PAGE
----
Church & Culture
This Year, Rediscover The “Why?” Behind Your Church’s Christmas Traditions
Asking “why?” can help a church infuse their Christmas celebrations with greater hope, joy, mission and purpose.

More than any other time of the year, Christmas is filled with traditions.

It’s one of the many reasons we love the holiday season.

It’s also something our churches need to pay closer attention to. Before a church holds any event, program or service, we should always ask “why?” And Christmas is no exception.

We need to ask questions like “Why do we do this?” “Why do we do it in this way?” and “Does this event or tradition fit with the current mission of our church, or are we just doing it because we’ve always done it?”

Then, if it does fit, we need to ask “is there anything about it that needs to be updated for current generations?”

What aspects of our church’s Christmas events or traditions need to be explained instead of just assumed?

And maybe most important of all, “what aspects of our church’s Christmas events or traditions need to be explained instead of just assumed?”

For instance, if Christmas is about the birth of Jesus, why do we have a Christmas tree on our platform? And if we don’t, why don’t we?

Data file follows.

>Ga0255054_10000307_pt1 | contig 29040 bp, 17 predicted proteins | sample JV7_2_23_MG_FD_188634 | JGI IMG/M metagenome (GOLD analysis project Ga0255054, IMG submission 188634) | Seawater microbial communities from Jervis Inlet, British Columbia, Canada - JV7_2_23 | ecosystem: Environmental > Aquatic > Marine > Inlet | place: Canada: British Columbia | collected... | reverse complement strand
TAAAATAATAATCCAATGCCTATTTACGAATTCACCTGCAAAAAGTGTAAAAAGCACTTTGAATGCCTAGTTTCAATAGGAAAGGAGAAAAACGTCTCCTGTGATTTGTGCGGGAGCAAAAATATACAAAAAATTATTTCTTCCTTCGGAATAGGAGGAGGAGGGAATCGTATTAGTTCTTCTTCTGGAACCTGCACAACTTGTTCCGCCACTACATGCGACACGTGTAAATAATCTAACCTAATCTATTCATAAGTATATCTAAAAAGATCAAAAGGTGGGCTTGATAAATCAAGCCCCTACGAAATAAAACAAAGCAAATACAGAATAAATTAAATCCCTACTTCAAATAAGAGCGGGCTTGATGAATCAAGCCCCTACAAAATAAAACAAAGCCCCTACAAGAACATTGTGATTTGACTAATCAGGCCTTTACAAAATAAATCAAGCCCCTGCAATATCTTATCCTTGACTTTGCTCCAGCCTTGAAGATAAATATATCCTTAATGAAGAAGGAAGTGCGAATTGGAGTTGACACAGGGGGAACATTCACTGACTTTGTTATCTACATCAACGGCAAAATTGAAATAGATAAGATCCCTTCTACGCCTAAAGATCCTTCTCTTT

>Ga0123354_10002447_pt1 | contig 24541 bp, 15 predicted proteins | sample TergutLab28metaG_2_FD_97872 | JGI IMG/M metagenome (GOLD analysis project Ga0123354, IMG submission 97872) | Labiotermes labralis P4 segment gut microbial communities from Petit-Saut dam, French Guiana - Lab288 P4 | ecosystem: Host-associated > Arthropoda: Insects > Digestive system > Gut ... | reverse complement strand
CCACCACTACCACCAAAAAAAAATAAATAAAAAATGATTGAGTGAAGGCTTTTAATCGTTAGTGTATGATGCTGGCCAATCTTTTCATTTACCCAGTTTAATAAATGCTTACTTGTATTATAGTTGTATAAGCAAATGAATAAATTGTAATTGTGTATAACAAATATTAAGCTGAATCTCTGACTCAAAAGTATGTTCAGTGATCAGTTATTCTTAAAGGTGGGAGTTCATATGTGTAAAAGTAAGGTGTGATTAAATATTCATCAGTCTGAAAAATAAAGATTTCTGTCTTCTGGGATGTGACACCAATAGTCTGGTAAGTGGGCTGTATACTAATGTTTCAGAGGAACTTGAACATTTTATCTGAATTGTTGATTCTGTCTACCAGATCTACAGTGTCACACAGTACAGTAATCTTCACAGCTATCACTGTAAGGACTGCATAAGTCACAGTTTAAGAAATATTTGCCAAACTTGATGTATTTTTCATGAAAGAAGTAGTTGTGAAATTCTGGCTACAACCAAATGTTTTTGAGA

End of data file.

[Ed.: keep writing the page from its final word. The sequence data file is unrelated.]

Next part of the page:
What is Advent, and why is it different from Christmas? What bigger story is the biblical account of Jesus’ birth tied to, and why does it matter?

Regular church attenders may understand the “why?” behind our traditions (although probably not as much as we think), but it may not be so clear to our guests – and this time of the year we may have more guests than ever.

Use Traditions To Build Bridges

I’m not saying we should dump any of our traditions.

But we need to be careful not to let our beloved Christmas traditions create a bigger wall between insiders and outsiders. We have enough of that during the rest of the year already.

Taking a few minutes to explain our Christmas traditions has several advantages:

First, it can help us decide which traditions to keep and which ones to get rid of – as in, if we can’t explain why we’re doing it, maybe we shouldn’t be.

Second, it can help fill our traditions with new life and purpose. Knowing why we do something always gives the event or tradition a greater value.

Third, it builds a bridge between insiders and outsiders. When we all know the “why”, no one feels left out.

Point To Jesus

Whatever we do as a church needs to serve a bigger purpose than the event itself. It must point to Christ, it must serve the church’s mission, and it must build on the past, not keep us stuck there.

Asking “why?” can help a church infuse their Christmas celebrations with greater hope, joy, mission and purpose.

And isn’t that what Christmas should be about anyway?

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November 23, 2018 at 1:00 AM

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